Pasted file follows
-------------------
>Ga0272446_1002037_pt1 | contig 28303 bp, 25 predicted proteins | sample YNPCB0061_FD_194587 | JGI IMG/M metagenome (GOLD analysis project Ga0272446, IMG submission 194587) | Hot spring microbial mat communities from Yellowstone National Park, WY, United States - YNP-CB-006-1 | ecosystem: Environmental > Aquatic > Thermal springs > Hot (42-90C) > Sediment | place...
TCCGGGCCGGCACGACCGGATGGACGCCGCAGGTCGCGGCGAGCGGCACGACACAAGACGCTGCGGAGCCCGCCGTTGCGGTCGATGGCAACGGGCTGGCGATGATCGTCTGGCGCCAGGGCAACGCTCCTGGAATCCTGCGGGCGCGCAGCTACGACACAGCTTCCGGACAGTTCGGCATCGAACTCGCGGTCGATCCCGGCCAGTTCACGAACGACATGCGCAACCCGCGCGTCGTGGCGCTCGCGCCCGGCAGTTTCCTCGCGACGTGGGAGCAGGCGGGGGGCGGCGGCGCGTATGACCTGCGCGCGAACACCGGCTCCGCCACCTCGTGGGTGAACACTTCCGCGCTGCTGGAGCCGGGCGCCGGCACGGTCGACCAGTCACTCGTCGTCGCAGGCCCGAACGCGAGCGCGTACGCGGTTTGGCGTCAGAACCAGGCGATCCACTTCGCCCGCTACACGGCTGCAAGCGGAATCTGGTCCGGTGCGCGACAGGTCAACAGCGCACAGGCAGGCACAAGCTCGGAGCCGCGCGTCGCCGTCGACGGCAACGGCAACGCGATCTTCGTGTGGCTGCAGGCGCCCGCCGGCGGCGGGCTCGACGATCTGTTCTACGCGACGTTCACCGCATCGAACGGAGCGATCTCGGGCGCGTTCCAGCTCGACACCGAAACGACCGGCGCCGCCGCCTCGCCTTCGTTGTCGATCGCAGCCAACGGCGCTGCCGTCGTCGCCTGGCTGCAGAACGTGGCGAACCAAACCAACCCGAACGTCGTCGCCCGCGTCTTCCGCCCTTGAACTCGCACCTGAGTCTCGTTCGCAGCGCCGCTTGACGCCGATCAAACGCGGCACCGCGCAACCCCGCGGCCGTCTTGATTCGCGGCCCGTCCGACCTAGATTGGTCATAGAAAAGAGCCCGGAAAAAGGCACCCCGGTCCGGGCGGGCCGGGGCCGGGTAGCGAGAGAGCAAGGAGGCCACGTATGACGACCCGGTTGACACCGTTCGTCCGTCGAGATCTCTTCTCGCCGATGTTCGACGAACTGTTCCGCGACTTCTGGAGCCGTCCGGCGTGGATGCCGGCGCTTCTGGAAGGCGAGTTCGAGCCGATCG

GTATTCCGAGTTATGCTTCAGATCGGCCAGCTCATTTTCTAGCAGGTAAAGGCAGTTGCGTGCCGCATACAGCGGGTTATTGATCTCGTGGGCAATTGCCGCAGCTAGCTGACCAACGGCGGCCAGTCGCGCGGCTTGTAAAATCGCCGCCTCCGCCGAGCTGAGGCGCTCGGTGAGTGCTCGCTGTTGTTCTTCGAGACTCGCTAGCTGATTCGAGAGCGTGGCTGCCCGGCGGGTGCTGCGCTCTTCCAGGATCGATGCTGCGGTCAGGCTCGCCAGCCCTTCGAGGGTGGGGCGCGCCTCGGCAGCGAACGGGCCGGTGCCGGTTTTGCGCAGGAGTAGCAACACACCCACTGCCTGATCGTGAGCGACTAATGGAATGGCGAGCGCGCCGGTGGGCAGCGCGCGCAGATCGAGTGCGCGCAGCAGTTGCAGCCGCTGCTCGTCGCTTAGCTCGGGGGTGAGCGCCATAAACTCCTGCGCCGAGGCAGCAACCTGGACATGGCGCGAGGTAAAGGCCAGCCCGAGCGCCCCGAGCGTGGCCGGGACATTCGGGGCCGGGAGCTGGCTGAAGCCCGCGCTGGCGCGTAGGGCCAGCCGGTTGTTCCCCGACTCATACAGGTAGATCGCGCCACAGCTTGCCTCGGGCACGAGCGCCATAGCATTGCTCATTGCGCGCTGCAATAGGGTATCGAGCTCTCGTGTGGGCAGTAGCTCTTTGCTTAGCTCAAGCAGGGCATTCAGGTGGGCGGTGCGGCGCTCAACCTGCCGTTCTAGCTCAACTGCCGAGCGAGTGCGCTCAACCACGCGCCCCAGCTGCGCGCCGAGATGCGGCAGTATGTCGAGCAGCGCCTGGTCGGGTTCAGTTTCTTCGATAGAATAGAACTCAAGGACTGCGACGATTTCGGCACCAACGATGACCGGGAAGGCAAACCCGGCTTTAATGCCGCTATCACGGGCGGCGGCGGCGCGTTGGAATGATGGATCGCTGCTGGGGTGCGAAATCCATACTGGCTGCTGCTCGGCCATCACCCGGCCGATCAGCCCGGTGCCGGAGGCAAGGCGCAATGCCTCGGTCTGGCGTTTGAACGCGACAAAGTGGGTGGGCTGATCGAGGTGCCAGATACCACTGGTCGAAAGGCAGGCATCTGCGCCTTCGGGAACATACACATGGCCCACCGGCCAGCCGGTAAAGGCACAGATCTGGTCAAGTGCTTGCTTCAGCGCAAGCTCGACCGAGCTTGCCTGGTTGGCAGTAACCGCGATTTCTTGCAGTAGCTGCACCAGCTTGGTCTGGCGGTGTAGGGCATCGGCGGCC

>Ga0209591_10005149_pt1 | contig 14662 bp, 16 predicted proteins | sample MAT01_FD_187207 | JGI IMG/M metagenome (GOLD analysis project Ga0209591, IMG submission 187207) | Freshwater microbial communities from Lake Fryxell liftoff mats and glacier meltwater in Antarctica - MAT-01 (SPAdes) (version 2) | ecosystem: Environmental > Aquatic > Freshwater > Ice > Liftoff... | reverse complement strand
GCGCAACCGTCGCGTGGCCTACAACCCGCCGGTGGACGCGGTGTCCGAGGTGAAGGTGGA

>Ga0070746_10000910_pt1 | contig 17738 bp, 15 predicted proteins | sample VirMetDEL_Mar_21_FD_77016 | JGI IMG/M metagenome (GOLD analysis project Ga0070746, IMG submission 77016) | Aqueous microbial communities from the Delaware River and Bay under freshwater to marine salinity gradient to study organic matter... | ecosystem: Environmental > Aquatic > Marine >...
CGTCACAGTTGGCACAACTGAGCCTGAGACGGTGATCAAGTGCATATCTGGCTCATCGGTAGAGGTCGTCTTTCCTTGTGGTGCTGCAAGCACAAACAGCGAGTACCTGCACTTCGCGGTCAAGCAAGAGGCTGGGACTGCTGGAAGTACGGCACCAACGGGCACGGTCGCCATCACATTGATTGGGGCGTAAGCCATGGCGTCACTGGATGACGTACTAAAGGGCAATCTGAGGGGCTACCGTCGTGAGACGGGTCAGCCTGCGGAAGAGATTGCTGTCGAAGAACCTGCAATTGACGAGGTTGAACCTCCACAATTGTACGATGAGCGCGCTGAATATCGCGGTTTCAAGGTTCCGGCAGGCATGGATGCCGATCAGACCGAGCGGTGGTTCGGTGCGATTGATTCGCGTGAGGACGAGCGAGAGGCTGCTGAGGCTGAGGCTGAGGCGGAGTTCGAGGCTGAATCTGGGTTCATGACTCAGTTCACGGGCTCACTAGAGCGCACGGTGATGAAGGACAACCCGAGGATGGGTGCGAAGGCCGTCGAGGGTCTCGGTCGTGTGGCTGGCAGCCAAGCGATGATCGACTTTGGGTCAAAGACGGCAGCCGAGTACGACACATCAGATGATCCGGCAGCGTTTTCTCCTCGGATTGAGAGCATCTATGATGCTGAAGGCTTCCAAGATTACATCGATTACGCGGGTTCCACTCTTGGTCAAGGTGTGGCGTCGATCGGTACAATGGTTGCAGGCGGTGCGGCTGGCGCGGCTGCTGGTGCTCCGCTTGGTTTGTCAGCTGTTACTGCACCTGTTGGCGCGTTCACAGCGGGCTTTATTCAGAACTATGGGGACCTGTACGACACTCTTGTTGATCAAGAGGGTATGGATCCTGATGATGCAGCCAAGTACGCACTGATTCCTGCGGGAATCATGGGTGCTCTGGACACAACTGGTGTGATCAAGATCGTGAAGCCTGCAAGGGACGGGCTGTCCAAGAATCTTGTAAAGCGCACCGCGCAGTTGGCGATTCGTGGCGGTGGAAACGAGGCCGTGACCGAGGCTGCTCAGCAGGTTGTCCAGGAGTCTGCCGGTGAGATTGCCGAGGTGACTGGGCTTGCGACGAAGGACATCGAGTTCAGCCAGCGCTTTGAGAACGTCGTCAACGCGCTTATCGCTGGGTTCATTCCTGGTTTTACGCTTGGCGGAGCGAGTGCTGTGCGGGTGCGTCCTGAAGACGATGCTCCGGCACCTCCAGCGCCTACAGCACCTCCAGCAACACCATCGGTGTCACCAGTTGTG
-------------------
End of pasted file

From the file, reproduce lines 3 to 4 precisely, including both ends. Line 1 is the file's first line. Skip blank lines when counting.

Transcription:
GTATTCCGAGTTATGCTTCAGATCGGCCAGCTCATTTTCTAGCAGGTAAAGGCAGTTGCGTGCCGCATACAGCGGGTTATTGATCTCGTGGGCAATTGCCGCAGCTAGCTGACCAACGGCGGCCAGTCGCGCGGCTTGTAAAATCGCCGCCTCCGCCGAGCTGAGGCGCTCGGTGAGTGCTCGCTGTTGTTCTTCGAGACTCGCTAGCTGATTCGAGAGCGTGGCTGCCCGGCGGGTGCTGCGCTCTTCCAGGATCGATGCTGCGGTCAGGCTCGCCAGCCCTTCGAGGGTGGGGCGCGCCTCGGCAGCGAACGGGCCGGTGCCGGTTTTGCGCAGGAGTAGCAACACACCCACTGCCTGATCGTGAGCGACTAATGGAATGGCGAGCGCGCCGGTGGGCAGCGCGCGCAGATCGAGTGCGCGCAGCAGTTGCAGCCGCTGCTCGTCGCTTAGCTCGGGGGTGAGCGCCATAAACTCCTGCGCCGAGGCAGCAACCTGGACATGGCGCGAGGTAAAGGCCAGCCCGAGCGCCCCGAGCGTGGCCGGGACATTCGGGGCCGGGAGCTGGCTGAAGCCCGCGCTGGCGCGTAGGGCCAGCCGGTTGTTCCCCGACTCATACAGGTAGATCGCGCCACAGCTTGCCTCGGGCACGAGCGCCATAGCATTGCTCATTGCGCGCTGCAATAGGGTATCGAGCTCTCGTGTGGGCAGTAGCTCTTTGCTTAGCTCAAGCAGGGCATTCAGGTGGGCGGTGCGGCGCTCAACCTGCCGTTCTAGCTCAACTGCCGAGCGAGTGCGCTCAACCACGCGCCCCAGCTGCGCGCCGAGATGCGGCAGTATGTCGAGCAGCGCCTGGTCGGGTTCAGTTTCTTCGATAGAATAGAACTCAAGGACTGCGACGATTTCGGCACCAACGATGACCGGGAAGGCAAACCCGGCTTTAATGCCGCTATCACGGGCGGCGGCGGCGCGTTGGAATGATGGATCGCTGCTGGGGTGCGAAATCCATACTGGCTGCTGCTCGGCCATCACCCGGCCGATCAGCCCGGTGCCGGAGGCAAGGCGCAATGCCTCGGTCTGGCGTTTGAACGCGACAAAGTGGGTGGGCTGATCGAGGTGCCAGATACCACTGGTCGAAAGGCAGGCATCTGCGCCTTCGGGAACATACACATGGCCCACCGGCCAGCCGGTAAAGGCACAGATCTGGTCAAGTGCTTGCTTCAGCGCAAGCTCGACCGAGCTTGCCTGGTTGGCAGTAACCGCGATTTCTTGCAGTAGCTGCACCAGCTTGGTCTGGCGGTGTAGGGCATCGGCGGCC

>Ga0209591_10005149_pt1 | contig 14662 bp, 16 predicted proteins | sample MAT01_FD_187207 | JGI IMG/M metagenome (GOLD analysis project Ga0209591, IMG submission 187207) | Freshwater microbial communities from Lake Fryxell liftoff mats and glacier meltwater in Antarctica - MAT-01 (SPAdes) (version 2) | ecosystem: Environmental > Aquatic > Freshwater > Ice > Liftoff... | reverse complement strand